Feeling Anxious? It’s Just Adrenaline

Everything anxiety does is meant to help us survive in life-threatening situations.

Feeling Anxious? It's Just Adrenaline


This might surprise you, but anxiety isn’t the monster you’ve made it out to be!

Believe me or not, but even when it causes pain and suffering, it actually has the very best of intentions.

As a matter of fact, anxiety is trying to keep you safe, and can even save your life!

You see, your body has an internal alarm system of sorts, commonly called the fight-or-flight response.

Whenever you feel threatened, this alarm system goes off, and your bloodstream is pumped full of adrenaline and other stress hormones.

This reaction, coupled with the stress hormones floating through your system makes your body act in a very predictable way.

  • Your breathing and heart rate increases
  • Muscles tense up
  • Sweating is increased
  • You might tremble and shake
  • Etc.

The list goes on, with all the classic symptoms of anxiety, stress, panic, and fear.


Ultimately, they are all caused by a body full of adrenaline as the fight-or-flight response does its thing.

And interestingly, you can actually tell how most of these symptoms are meant to keep you safe.

For example, your heart starts racing, and your breathing rate increases to get more oxygen to your muscles.

In a life-threatening situation this would allow you to fight or run both harder and faster, increasing your chance of survival.

Muscles tense up in preparation for action as they fill with blood, and sweating increases to cool you down.

In fact, everything anxiety does, all of its uncomfortable symptoms included, is meant to help us survive in life-threatening situations.


“But…” I can hear you asking,

“If anxiety is meant to keep me safe, why does it cause so much pain and suffering?”

Well, if this internal alarm system of ours only activated when we were actually in danger it wouldn’t be a problem.

You’ve probably heard stories of people reacting in split-seconds to save themselves or others in dangerous situations.

Those are examples of the alarm system, and a body full of adrenaline, working in our favor the way it’s intended to.

But this alarm system of ours isn’t very smart.

In fact, it’s overly sensitive. The activation happens even when the perceived threat isn’t real, or when it makes no sense to be scared.

It has for example not evolved to tell the difference between an angry boss and an incoming animal attack.

It doesn’t make sense, but to our alarm system these are both equally threatening, and can cause the same exact anxiety and panic.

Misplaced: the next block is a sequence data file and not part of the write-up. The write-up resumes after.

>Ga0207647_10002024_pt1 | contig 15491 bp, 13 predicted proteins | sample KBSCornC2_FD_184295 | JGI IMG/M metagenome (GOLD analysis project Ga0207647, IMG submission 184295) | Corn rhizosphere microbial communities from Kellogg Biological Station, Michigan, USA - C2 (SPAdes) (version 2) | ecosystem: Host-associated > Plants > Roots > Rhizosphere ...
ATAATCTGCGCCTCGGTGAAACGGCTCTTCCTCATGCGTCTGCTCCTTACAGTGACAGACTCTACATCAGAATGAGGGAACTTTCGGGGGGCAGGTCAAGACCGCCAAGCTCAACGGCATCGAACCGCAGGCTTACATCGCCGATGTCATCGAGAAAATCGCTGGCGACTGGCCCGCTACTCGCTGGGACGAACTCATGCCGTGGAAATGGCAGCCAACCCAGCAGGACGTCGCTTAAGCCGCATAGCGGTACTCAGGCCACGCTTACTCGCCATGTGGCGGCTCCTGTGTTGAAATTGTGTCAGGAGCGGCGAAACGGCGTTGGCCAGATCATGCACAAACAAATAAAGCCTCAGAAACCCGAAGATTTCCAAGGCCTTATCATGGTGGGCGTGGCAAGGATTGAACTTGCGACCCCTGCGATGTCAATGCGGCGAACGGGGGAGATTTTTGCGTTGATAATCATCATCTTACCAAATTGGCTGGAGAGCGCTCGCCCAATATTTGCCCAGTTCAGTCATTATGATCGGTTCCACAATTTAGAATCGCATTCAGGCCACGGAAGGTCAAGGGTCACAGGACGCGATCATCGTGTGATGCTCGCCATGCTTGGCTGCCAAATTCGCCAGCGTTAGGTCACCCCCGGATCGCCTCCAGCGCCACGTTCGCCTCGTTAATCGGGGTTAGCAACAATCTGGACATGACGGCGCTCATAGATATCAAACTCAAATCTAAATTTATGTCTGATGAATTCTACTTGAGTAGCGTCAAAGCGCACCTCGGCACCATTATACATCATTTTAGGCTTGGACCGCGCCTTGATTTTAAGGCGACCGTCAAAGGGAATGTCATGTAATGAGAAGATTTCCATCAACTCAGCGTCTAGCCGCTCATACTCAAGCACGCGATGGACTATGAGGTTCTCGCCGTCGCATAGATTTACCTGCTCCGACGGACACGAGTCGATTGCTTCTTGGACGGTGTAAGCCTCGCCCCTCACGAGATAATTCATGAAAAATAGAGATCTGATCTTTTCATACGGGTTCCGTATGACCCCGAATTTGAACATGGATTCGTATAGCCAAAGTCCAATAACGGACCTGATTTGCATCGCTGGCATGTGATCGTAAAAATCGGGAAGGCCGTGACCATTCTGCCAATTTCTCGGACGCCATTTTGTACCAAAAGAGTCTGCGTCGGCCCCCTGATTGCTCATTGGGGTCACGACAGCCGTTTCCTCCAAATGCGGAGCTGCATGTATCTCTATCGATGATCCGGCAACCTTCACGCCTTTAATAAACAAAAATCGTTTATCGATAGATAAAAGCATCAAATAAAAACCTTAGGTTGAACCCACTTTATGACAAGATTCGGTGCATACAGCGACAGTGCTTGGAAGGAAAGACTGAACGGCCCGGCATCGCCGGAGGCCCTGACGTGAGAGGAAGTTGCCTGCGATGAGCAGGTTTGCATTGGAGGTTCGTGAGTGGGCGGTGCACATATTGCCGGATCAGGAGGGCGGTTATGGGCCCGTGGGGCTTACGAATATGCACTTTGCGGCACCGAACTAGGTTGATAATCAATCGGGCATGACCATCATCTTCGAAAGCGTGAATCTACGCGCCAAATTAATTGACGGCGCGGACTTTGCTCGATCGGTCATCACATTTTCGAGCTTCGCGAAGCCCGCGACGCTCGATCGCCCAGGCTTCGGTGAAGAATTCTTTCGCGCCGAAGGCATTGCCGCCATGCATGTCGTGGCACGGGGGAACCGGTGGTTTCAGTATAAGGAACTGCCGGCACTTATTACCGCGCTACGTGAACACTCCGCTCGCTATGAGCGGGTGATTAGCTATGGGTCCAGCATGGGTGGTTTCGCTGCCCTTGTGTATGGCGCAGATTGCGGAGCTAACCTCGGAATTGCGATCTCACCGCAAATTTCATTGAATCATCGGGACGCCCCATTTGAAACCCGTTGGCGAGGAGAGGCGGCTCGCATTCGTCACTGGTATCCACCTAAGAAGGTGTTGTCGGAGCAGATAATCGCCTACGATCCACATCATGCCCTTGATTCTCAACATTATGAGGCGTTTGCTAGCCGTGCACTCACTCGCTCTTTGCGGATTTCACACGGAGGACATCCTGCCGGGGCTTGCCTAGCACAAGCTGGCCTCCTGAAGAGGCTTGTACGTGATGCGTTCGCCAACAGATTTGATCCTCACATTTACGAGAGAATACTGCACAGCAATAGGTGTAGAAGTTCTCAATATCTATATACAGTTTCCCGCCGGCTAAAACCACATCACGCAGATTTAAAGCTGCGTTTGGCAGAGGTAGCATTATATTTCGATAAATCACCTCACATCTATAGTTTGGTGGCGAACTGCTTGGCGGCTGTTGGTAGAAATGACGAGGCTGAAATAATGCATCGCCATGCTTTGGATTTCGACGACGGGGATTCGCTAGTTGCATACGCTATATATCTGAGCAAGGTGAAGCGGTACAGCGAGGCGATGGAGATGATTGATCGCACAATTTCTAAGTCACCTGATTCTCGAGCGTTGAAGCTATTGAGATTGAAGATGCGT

Similarly, many people who would never dare step foot on a plane will happily get in their car every day.

But it’s been shown repeatedly that cars are overwhelmingly more dangerous than airplanes.

As you can tell, anxiety simply hasn’t evolved to be smart or logical.


With this in mind, how many of us can say that we view anxiety for what it really is?

A slightly stupid, but well-meaning internal alarm system.

I’m willing to bet you react the way most people do, with fear and resistance.

You might even believe, as many do, that anxiety can be dangerous or harmful.

  • “My heart is beating too fast, it might give out any second now.”
  • “I can’t breathe, oh my god, I’m going to die.”
  • “I’m going crazy!”

These fears and your resistance is completely understandable and natural, but also unnecessary.

Anxiety simply can’t harm you or make you go crazy. In fact, even the worst panic attack imaginable isn’t enough to do harm.

As Dr. Claire Weekes puts it in her book “Hope and Help for Your Nerves”:

“You do not know that your symptoms are caused by adrenaline secreted when you are afraid, anxious.

Nor do you know that adrenaline can act only on certain organs and then only in a certain way and that this is why the pattern of your symptoms is set, limited.

The pattern is so set that many nervously ill people have already experienced the worst their nerves can bring them, but you do not know this.”


So what is the alternative if you were to not fear and resist your anxiety?

Care to take a guess?

The answer is the complete opposite of resistance, to face your anxiety with absolute acceptance.

And let’s be clear about what I mean when I write “acceptance”.

It doesn’t mean to simply tolerate your anxiety, it’s more than that.

As it is defined in acceptance and commitment therapy (ACT):

It means to experience your anxiety and everything it throws at you with complete willingness.

This will require you to not only invite anxiety in, but as Barry McDonagh writes in “Dare”:

Run toward anxiety by telling yourself you feel excited by your anxious thoughts and feelings.”

I know it’s easier said than done, but once you learn to willingly experience your anxiety, you have won.

Anxiety has surprisingly little power when it can no longer manipulate you into fueling the fire with your worries and fear.


So the next time you feel anxious, don’t tense up. Instead, observe your anxiety with excitement and curiosity.

Isn’t it weird how adrenaline can make your heart beat faster, increase your sweating, and make your head spin?

Now, remember what Claire Weekes writes:

You have already experienced the worst your nerves can bring you, but you do not know this.”

And test this for yourself by running straight toward your anxiety, embracing it, and even demanding more!

Say it out loud if you must:

“Is this all you can do, anxiety? Give me some more adrenaline, let me have it!”

It’s scary, trust me I know. I’ve certainly struggled with accepting my own anxiety the same way you now must yours.

But it’s a crucial step toward recovery!

Once you willingly accept, embrace, and demand more, something strange will happen.

Anxiety will release its hold, it will cease, and it will retreat with its tail between its legs.